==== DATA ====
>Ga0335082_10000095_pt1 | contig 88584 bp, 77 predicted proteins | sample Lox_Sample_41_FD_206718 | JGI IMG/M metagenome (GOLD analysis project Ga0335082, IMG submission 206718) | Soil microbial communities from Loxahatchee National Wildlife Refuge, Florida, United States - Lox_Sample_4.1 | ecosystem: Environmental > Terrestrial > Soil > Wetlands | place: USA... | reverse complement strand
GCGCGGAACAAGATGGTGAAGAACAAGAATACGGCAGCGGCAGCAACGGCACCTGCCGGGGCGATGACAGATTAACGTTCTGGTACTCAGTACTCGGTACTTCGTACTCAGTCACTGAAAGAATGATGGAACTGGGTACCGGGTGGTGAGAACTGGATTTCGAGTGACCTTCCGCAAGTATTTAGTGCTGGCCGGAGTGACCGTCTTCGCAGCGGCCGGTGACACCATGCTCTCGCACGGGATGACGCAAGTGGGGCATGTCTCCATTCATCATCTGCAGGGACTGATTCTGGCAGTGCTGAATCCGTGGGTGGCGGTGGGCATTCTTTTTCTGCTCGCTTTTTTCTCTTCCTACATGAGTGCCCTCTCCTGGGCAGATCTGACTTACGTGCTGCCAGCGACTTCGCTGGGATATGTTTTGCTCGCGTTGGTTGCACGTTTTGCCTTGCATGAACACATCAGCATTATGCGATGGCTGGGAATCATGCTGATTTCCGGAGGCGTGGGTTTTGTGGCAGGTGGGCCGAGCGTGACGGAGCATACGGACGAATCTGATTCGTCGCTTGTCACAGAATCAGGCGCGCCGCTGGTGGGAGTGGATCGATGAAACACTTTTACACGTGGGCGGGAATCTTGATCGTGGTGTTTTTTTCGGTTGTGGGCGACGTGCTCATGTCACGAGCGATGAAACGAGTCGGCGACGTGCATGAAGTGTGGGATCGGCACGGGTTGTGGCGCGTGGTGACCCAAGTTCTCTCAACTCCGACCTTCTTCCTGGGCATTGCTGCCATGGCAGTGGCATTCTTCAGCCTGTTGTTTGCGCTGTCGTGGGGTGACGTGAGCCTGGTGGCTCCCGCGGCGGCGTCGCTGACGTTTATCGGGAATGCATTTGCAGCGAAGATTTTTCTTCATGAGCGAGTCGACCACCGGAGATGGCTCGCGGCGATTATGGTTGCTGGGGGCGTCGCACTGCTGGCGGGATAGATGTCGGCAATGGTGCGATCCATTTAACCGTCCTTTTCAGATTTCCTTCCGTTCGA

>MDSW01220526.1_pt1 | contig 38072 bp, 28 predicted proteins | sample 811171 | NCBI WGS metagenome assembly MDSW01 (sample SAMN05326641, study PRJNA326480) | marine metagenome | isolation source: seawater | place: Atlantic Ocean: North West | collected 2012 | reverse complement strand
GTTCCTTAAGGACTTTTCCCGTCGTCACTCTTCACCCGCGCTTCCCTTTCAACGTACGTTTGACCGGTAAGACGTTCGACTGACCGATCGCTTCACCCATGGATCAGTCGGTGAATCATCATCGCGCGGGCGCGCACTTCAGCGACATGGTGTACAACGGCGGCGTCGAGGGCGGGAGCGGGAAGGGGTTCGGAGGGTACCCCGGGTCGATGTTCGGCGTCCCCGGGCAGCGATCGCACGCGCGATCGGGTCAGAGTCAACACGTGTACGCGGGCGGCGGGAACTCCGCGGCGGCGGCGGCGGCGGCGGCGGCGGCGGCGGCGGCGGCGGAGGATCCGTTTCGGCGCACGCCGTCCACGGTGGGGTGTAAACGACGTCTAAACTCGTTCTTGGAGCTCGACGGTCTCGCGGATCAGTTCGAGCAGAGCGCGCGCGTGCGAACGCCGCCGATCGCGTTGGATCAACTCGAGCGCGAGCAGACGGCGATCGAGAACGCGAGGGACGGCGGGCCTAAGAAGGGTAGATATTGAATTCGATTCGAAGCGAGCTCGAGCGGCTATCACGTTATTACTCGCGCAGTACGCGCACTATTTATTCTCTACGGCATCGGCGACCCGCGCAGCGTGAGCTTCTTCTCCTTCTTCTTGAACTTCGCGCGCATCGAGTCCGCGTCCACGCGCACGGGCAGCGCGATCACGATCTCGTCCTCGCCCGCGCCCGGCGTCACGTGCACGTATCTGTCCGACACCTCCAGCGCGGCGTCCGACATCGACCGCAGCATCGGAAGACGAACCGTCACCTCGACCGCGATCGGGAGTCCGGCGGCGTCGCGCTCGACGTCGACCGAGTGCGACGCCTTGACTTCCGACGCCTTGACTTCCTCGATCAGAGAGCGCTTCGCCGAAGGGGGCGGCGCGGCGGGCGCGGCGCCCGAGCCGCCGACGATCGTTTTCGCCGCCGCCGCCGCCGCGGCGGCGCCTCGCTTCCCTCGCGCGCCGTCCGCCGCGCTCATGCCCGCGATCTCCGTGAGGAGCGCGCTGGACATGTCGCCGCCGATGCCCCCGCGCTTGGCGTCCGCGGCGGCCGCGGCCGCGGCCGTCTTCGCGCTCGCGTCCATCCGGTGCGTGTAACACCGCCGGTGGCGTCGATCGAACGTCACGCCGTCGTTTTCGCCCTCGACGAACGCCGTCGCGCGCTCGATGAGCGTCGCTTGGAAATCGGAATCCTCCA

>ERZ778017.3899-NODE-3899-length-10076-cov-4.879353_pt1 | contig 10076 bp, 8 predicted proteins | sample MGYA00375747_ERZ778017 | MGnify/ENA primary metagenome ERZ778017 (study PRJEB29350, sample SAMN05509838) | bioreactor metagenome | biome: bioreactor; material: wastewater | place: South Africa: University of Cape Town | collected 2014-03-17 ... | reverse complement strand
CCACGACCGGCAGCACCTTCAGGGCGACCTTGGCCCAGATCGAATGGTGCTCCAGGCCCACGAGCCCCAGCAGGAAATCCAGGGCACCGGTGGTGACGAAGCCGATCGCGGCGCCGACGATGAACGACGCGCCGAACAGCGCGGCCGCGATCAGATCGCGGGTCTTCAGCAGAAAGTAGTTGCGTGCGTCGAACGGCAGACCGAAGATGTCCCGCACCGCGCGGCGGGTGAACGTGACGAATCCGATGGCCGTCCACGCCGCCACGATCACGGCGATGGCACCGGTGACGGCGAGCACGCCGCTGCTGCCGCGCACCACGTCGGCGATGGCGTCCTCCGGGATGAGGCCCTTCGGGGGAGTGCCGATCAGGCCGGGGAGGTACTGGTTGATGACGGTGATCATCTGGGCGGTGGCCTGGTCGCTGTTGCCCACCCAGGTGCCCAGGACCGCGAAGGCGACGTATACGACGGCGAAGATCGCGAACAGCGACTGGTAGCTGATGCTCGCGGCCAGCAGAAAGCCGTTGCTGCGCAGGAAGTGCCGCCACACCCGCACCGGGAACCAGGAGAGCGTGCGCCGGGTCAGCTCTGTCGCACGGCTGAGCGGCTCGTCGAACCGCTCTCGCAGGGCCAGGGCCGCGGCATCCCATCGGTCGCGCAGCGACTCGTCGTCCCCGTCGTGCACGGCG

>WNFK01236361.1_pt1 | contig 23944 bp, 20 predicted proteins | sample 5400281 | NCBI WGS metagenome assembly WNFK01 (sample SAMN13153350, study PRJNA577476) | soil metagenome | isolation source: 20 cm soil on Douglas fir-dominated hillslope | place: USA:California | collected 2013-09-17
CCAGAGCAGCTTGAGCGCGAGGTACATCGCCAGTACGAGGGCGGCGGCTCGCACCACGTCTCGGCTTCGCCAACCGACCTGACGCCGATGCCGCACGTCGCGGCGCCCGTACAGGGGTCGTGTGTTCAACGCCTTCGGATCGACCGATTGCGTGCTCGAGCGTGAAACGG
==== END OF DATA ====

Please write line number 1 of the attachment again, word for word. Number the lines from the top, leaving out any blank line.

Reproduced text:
>Ga0335082_10000095_pt1 | contig 88584 bp, 77 predicted proteins | sample Lox_Sample_41_FD_206718 | JGI IMG/M metagenome (GOLD analysis project Ga0335082, IMG submission 206718) | Soil microbial communities from Loxahatchee National Wildlife Refuge, Florida, United States - Lox_Sample_4.1 | ecosystem: Environmental > Terrestrial > Soil > Wetlands | place: USA... | reverse complement strand